Kathy had connections that led to fat contracts, and tackled them with gusto, but it was all pretty Sisyphean for her. It was definitely not futzing.

Only at the end of the day, when she closed her computer, did she lift from her chair like Tinkerbell and flit into the kitchen, eager to make magic happen.

For her, it wasn’t a chore so much as a drug. Most of the time, she would rummage through the fridge and cupboards, pull a bunch of stuff down, start chopping and frying and mixing and blending, and before long, we ate better than most people dining concurrently in the city’s finest restaurants.

She wasn’t born this way. She learned by doing, layering on skills learned from the need to feed her 5-year-old self, and later, from an occasional class, from buying and reading cookbooks, from tapping the culinary zeitgeist.

Pre-Internet, she had subscribed to, and collected several years of Bon Appetit magazine. Filed them in those magazine storage boxes, indexed by year and month. At some point in the past, she had gone through each issue and logged information about cuisine and recipes and seasons onto index cards. Then, if she wanted a squash recipe for Thanksgiving, she would know which issue to pull and consult.

As you must gather, this dedication betrays a little more than what most would think of when someone calls themselves a “foodie.” Or a futzer.

My wife has never called herself a foodie. She prefers “chef.” She earned it, not after writing a check to the Culinary Institute of America, but after acceding to my supportive urgings, and opening not one but two restaurants.

Kathy is a bit like a border collie. She needs a job. She is not happy, lying around the house, chewing on rawhide.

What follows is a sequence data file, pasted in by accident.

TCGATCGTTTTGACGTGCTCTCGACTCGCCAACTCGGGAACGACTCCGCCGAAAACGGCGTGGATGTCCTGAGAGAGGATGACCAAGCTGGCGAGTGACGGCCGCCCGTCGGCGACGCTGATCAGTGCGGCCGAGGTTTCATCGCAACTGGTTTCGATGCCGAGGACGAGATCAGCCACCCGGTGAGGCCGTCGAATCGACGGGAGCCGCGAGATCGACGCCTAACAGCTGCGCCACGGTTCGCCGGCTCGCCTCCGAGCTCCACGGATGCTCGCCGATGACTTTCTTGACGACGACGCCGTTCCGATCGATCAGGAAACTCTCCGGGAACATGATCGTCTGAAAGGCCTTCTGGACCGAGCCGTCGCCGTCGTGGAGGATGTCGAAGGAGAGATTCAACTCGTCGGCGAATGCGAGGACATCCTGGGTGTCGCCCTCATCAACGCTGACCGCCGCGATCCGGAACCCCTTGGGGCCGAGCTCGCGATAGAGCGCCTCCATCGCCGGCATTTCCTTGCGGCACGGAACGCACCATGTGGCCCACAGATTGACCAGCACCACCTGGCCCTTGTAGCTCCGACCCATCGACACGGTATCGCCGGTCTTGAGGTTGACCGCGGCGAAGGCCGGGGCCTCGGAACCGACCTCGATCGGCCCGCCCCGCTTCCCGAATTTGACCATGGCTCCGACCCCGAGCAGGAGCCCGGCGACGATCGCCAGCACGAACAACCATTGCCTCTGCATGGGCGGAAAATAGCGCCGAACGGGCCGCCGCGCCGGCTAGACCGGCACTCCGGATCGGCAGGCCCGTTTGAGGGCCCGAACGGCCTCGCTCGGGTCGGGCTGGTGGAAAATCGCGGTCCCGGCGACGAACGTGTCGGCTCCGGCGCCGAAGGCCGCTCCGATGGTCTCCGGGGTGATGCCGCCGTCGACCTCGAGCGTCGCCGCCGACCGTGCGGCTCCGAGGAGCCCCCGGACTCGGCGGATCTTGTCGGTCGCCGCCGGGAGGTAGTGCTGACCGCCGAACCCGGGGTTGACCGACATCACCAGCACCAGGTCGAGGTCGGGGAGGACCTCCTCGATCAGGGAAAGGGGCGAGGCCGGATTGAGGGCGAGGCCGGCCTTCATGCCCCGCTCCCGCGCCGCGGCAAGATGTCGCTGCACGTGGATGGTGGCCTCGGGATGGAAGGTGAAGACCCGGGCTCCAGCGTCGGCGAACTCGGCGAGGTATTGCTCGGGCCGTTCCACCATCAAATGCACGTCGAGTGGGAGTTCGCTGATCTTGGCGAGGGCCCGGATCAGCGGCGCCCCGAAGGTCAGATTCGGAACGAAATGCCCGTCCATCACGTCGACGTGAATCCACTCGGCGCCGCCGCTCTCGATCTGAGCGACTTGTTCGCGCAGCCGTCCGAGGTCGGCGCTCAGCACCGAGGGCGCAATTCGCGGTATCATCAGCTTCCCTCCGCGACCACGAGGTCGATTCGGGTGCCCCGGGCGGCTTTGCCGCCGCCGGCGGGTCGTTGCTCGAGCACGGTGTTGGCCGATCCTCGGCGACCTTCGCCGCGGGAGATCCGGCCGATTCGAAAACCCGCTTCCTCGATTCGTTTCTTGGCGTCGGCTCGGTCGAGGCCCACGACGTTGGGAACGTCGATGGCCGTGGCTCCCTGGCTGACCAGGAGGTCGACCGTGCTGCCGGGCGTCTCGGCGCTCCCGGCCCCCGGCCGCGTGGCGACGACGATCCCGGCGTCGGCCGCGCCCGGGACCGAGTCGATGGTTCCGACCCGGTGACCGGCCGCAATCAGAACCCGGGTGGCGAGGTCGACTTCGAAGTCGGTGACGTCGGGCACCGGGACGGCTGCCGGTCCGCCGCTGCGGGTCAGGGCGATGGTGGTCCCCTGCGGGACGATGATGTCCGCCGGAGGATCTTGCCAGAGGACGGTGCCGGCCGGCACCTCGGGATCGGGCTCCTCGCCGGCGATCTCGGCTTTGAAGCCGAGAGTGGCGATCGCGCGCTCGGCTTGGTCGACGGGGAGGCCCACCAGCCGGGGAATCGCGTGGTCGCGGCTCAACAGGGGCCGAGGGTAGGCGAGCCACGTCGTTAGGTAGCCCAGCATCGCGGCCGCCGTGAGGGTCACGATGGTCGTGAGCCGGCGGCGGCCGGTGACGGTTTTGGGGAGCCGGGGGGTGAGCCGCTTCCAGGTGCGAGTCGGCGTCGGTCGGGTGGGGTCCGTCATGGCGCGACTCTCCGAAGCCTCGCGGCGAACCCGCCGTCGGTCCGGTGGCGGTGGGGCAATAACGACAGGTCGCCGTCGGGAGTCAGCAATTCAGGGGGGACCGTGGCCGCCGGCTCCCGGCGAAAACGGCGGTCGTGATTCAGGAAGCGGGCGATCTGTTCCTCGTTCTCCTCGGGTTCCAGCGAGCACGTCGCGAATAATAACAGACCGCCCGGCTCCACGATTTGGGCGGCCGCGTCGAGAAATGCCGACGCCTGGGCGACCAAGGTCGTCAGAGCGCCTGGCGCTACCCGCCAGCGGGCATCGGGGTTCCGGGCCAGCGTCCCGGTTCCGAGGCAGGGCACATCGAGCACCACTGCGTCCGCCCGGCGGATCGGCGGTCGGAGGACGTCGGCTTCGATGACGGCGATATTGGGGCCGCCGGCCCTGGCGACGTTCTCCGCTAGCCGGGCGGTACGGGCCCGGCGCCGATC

“I love getting up early and getting out for a run like this,” she said today, as we embarked on a run at 9 a.m. “I hate futzing around all morning and showing up at the trail around 11.”

Even though we sold our last restaurant three years ago, she has morphed into a cooking collie. Like a collie eager for a cat to pass (and chase), she looks for cooking gigs to chase. It keeps her out of trouble, and few people call the cops when she shows up in the kitchen and turns out surpassingly edible grub.

Without the dog whistle of a restaurant and its myriad demands, she can sometimes drift into futzing. Such a great word. It means that one is “wasting time.” But Kathy applies it to things that, basically, are not cooking. If she is not cooking, she is futzing. Reading books. Browsing the web. Sewing napkins. Arranging flowers or talking to her son on the phone or planning little social events.

All that is essential, yet she thinks it secondary to the primary thing in life — cooking. I am inclined to encourage her greater attention to futzing, since that is more of what life promises in our 60s and beyond.

Imagine, striving to become the world’s best futzer. Hours spent in pursuit of epic futzation. A web site devoted to famous futzers. Record-length futz sessions, remarkable for the sustained indolence.

Instead of belittling it, imagine celebrating it. She could travel the country, talking to famous futzers, posting videos of those interviews, sharing common techniques, building Top 10 Snacks for Futzing.

That last one, of course, would lead her back to cooking, and far from futzing.

I thought this futz-a-thon was a great idea. Then I remembered. We already have a world dedicated to the celebration of futzing: Social media.

Despite spreading propaganda and fake news, social media is basically about people sharing the hairballs of their lives. “Hi, Friends, today I futzed around with the cat. Tomorrow, … well, who knows.”

Futzing is like that. No agendas, no pressure, just aimless, idle drift, from one room to another in search of nothing in particular. The Zen-like joy of futzing descends onto one’s shoulders at the point that we realize futzing is a goal unto itself. Flow into the futz, and the futz will reward you with a state of futzana.

When you realize you’re going nowhere, but enjoying the trip just the same,  you have done the nearly impossible — turned nothing into something. You’d be surprised to find out how many people shared your interests in futzing, and would love to meet and spend time with you, sharing tales of your respective futzing.

Don’t knock it until you haven’t tried it.